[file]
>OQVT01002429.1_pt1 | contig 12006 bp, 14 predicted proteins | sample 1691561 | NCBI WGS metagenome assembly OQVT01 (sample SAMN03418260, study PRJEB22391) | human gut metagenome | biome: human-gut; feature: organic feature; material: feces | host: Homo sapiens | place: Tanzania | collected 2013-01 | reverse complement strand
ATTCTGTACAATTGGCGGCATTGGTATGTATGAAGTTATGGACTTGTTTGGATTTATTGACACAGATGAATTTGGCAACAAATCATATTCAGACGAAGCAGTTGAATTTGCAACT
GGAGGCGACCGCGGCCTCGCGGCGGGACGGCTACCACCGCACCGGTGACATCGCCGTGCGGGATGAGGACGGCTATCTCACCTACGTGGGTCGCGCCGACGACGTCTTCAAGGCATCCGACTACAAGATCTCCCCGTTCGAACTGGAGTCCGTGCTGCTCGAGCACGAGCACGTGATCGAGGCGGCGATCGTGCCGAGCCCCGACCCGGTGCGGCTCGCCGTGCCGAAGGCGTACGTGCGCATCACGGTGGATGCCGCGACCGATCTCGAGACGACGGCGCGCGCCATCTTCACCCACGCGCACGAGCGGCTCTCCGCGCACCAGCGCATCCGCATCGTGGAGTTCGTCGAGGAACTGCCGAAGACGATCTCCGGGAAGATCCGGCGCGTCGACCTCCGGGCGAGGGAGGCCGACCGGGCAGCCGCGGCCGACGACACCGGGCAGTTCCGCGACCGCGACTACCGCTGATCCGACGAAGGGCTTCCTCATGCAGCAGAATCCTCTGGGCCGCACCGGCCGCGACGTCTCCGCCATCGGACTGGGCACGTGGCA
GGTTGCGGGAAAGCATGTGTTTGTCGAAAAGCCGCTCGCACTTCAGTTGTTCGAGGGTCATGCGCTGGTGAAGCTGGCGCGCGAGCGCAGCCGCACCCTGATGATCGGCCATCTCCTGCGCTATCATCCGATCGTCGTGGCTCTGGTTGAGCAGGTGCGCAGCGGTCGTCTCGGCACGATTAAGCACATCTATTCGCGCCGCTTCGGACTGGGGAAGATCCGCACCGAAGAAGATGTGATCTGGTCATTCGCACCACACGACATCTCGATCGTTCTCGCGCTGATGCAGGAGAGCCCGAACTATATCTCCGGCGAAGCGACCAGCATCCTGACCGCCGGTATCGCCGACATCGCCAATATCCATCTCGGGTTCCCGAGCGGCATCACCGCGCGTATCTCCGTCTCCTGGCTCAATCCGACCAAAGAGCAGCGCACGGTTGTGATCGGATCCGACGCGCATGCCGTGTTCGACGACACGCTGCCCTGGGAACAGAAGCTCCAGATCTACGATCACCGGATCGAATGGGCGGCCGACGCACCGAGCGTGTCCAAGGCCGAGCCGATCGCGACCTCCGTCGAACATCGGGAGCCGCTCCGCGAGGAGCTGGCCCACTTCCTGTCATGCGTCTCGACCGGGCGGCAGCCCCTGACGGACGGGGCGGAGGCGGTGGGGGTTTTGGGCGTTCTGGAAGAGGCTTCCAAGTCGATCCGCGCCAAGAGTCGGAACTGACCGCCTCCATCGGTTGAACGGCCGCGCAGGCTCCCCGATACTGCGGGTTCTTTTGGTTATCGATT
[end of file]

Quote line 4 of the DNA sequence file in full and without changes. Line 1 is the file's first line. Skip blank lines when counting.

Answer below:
GGTTGCGGGAAAGCATGTGTTTGTCGAAAAGCCGCTCGCACTTCAGTTGTTCGAGGGTCATGCGCTGGTGAAGCTGGCGCGCGAGCGCAGCCGCACCCTGATGATCGGCCATCTCCTGCGCTATCATCCGATCGTCGTGGCTCTGGTTGAGCAGGTGCGCAGCGGTCGTCTCGGCACGATTAAGCACATCTATTCGCGCCGCTTCGGACTGGGGAAGATCCGCACCGAAGAAGATGTGATCTGGTCATTCGCACCACACGACATCTCGATCGTTCTCGCGCTGATGCAGGAGAGCCCGAACTATATCTCCGGCGAAGCGACCAGCATCCTGACCGCCGGTATCGCCGACATCGCCAATATCCATCTCGGGTTCCCGAGCGGCATCACCGCGCGTATCTCCGTCTCCTGGCTCAATCCGACCAAAGAGCAGCGCACGGTTGTGATCGGATCCGACGCGCATGCCGTGTTCGACGACACGCTGCCCTGGGAACAGAAGCTCCAGATCTACGATCACCGGATCGAATGGGCGGCCGACGCACCGAGCGTGTCCAAGGCCGAGCCGATCGCGACCTCCGTCGAACATCGGGAGCCGCTCCGCGAGGAGCTGGCCCACTTCCTGTCATGCGTCTCGACCGGGCGGCAGCCCCTGACGGACGGGGCGGAGGCGGTGGGGGTTTTGGGCGTTCTGGAAGAGGCTTCCAAGTCGATCCGCGCCAAGAGTCGGAACTGACCGCCTCCATCGGTTGAACGGCCGCGCAGGCTCCCCGATACTGCGGGTTCTTTTGGTTATCGATT